SUNDAY TIMES, SPORT
All that we could hope for and more. We knew that round Sandown’s ultra-rapid fences Sprinter Sacre would be putting his sky-high reputation to its hardest test. For we also knew that Sanctuaire, his main opponent, was going to jump off as if the hounds of hell were behind him. Drilling down to the second fence, it was only Sprinter Sacre. And he was coasting.
For Sanctuaire was no bum of the month fighter. Like Sprinter Sacre he came here unbeaten over fences having completed his season with a pulverizing victory over this course in April. He is light and lean with an awkward “string halt” high-lift of his hind leg at the walk and a quirkiness in his eye which saw him end his hurdle race career by refusing to race at Kempton. Over fences Paul Nicholls and Ruby Walsh just let him blaze. Nothing could live with him. Nothing until Sprinter Sacre was on his tail.
They were a wonderfully contrasting pair. Sanctuaire was all angles and edge and so raring to go that Ruby Walsh took him down to the start before the others and needed every ounce of his strength to prevent an unintended departure towards Hampton Court. Sprinter Sacre was the beau ideal of the big, high-mettled steeplechaser. He has more quality than Denman, more power than Kauto Star, and as he marched proudly into the paddock the shine in his coat was one to reflect greatness down the ages. It is not hype to start making comparisons. This horse demands them even at the walk.
But it is the gallop that counts and yesterday it was a right one – so fast that he clocked 3m 59.30 seconds for the two mile, thirteen fence journey, a full six seconds (some 70 yards) quicker than the promising Captain Conan clocked in the Henry VIII Novices Chase an hour earlier. If there is a flaw in Sprinter Sacre’s racing style it is that in the early stages he wastes energy pulling himself impetuously to the front. With Sanctuaire the early lead was never an option.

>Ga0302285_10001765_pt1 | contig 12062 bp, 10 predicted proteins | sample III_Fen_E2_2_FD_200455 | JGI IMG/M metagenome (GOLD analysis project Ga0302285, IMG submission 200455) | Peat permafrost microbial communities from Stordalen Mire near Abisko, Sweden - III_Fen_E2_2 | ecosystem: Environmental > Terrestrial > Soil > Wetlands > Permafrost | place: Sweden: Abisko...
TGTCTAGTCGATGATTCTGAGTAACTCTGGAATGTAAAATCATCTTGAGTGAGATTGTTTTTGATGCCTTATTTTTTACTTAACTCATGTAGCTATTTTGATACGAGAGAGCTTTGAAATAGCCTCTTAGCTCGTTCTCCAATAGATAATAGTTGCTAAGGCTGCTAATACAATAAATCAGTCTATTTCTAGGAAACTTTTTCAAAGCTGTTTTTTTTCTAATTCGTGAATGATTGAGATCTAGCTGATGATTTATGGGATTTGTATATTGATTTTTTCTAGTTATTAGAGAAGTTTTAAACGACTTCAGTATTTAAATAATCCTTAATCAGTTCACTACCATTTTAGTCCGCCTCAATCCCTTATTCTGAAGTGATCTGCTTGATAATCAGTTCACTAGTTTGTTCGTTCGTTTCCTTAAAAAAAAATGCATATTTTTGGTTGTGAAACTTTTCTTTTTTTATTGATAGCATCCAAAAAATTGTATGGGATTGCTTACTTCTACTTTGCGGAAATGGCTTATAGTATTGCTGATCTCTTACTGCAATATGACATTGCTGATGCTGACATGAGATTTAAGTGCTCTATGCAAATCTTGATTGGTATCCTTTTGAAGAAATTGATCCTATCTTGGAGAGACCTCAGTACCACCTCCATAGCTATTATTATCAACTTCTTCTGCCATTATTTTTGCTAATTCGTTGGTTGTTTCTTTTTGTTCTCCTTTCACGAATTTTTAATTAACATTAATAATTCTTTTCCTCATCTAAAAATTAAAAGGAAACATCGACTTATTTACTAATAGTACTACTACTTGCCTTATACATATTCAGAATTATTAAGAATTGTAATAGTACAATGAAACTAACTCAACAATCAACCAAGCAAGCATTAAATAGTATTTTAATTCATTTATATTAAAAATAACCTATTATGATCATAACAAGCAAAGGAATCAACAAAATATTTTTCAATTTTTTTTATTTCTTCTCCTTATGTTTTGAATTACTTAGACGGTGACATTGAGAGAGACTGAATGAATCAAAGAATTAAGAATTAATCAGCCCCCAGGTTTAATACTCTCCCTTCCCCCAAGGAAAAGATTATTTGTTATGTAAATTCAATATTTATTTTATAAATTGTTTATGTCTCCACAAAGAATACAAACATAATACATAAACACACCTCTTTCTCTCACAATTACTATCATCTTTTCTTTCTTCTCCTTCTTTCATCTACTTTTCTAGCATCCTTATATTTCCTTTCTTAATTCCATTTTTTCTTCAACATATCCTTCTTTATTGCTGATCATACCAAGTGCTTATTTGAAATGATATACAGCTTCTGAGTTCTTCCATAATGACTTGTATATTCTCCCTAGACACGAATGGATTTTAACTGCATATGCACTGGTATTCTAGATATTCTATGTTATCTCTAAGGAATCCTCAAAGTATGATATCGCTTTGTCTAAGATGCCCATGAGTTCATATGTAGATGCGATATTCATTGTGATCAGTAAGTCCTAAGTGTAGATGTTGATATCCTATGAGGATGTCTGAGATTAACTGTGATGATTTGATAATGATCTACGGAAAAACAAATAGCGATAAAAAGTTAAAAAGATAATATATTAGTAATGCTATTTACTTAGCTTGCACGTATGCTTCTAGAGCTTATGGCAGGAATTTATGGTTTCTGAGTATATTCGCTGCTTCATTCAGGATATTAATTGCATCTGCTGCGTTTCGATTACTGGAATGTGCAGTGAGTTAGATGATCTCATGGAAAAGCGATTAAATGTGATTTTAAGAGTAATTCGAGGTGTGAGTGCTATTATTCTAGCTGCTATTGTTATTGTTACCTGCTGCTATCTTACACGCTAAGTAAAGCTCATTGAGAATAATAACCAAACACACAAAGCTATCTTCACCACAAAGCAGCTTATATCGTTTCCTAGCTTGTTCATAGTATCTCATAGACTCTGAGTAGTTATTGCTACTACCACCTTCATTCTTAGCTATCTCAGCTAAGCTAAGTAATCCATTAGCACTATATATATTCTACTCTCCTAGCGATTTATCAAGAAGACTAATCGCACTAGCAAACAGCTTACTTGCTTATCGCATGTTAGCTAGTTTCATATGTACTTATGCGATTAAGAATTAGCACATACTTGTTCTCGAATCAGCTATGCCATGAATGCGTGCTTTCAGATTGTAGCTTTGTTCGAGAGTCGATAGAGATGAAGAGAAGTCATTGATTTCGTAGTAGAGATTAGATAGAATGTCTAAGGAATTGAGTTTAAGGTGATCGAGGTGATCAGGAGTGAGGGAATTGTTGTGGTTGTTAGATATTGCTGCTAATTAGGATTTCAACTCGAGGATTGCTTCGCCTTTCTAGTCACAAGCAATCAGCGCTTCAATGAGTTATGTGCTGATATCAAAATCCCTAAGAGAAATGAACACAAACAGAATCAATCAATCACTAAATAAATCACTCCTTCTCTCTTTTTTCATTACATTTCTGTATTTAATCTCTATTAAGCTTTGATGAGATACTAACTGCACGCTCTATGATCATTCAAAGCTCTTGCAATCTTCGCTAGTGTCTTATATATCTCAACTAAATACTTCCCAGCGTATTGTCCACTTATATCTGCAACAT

In his five races over fences Sprinter Sacre had amazed even grizzled old ex-jocks like this one with the massive speed and arc of his jumping. But how would this talent handle the hassle that following Sanctuaire was bound to give? For the leader was quite literally winging his fences as he tore from obstacle to obstacle. Ruby had his lower leg advanced to apply the maximum of braking but to little apparent effect as he and Sanctuaire swung down and through the far turn to face the seven fast-arriving fences alongside the railway line to Waterloo.
At the first of them, he even took a point off the 4/11 favourite as the pace carried Sprinter Sacre in too close and the big horse had to tighten awkwardly to clear it. But clear it he did and so now we knew only the strain of the gallop, not the jumps, could weaken him. Weaken him it never looked like doing. The last three railway fences come within twelve strides of each other. Sanctuaire winged every one. But behind him Sprinter Sacre arced ever easier and as they ran towards the setting sun, Walsh didn’t have to look. Sprinter Sacre was beside him with Barry Geraghty still in cruise control.
Defeat in such races is brutal. Facing up the hill Sanctuaire was utterly spent. He had to climb over the last fence and had to cede second place to the 25-1 short Kumbeshawar on the run in. But by then the focus had long left him. Sacre Bleu had come into and over those final two fences as if he still had wings on his heels. On pulling up Geraghty was so thrilled that he cantered back down past the cheering stands with his face ablaze. Suddenly he was beside us, an ecstatic top half of the centaur pointing with wonder at the horse beneath. “Look lads,” he said before cantering Sprinter Sacre back off to a glorious reception, “he could go round again.”
The questions “how good” and “for how long” now scream themselves. Just before the race Kauto Star broke retirement to parade as a measurement of steeplechasing immortality. It was back at Newbury in 2004 that he won his first race over fences and he scored his 19th and closing victory with that epic fifth King George VI on Boxing Day last December. An hour before Sprinter Sacre’s triumph, 14 year old Hello Bud, eight seasons his senior, defied the years in winning the Becher Chase over the successfully modified fences at Aintree. Those two veterans remind us that the fame Sprinter Sacre’s talent now promises will not be easily won nor quickly given. But the sight of him at Sandown was as close to a perfection as I have ever seen in a jumping horse. This Christmas, racing’s first wish is for fortune to give us more of him. We certainly couldn’t hope for better.